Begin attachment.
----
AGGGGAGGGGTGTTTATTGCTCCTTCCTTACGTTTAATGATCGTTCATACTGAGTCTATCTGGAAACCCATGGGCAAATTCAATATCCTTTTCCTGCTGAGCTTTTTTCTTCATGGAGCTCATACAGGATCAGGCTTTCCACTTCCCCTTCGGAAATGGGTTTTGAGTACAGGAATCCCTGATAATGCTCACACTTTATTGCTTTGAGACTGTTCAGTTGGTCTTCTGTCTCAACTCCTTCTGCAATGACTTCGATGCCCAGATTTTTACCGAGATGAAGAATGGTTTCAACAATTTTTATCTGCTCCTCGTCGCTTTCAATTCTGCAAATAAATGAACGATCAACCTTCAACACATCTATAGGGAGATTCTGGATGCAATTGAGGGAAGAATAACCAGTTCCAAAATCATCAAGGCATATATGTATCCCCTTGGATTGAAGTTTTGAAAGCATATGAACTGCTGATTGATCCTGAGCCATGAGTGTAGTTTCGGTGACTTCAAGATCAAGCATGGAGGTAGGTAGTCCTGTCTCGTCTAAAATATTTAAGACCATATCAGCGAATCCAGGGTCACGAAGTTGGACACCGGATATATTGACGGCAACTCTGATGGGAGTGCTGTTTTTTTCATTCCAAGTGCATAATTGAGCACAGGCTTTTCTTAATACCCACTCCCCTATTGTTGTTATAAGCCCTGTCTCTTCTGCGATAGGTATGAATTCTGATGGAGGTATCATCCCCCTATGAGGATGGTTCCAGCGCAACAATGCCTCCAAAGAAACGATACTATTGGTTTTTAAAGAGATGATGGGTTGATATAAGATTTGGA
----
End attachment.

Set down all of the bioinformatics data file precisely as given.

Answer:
AGGGGAGGGGTGTTTATTGCTCCTTCCTTACGTTTAATGATCGTTCATACTGAGTCTATCTGGAAACCCATGGGCAAATTCAATATCCTTTTCCTGCTGAGCTTTTTTCTTCATGGAGCTCATACAGGATCAGGCTTTCCACTTCCCCTTCGGAAATGGGTTTTGAGTACAGGAATCCCTGATAATGCTCACACTTTATTGCTTTGAGACTGTTCAGTTGGTCTTCTGTCTCAACTCCTTCTGCAATGACTTCGATGCCCAGATTTTTACCGAGATGAAGAATGGTTTCAACAATTTTTATCTGCTCCTCGTCGCTTTCAATTCTGCAAATAAATGAACGATCAACCTTCAACACATCTATAGGGAGATTCTGGATGCAATTGAGGGAAGAATAACCAGTTCCAAAATCATCAAGGCATATATGTATCCCCTTGGATTGAAGTTTTGAAAGCATATGAACTGCTGATTGATCCTGAGCCATGAGTGTAGTTTCGGTGACTTCAAGATCAAGCATGGAGGTAGGTAGTCCTGTCTCGTCTAAAATATTTAAGACCATATCAGCGAATCCAGGGTCACGAAGTTGGACACCGGATATATTGACGGCAACTCTGATGGGAGTGCTGTTTTTTTCATTCCAAGTGCATAATTGAGCACAGGCTTTTCTTAATACCCACTCCCCTATTGTTGTTATAAGCCCTGTCTCTTCTGCGATAGGTATGAATTCTGATGGAGGTATCATCCCCCTATGAGGATGGTTCCAGCGCAACAATGCCTCCAAAGAAACGATACTATTGGTTTTTAAAGAGATGATGGGTTGATATAAGATTTGGA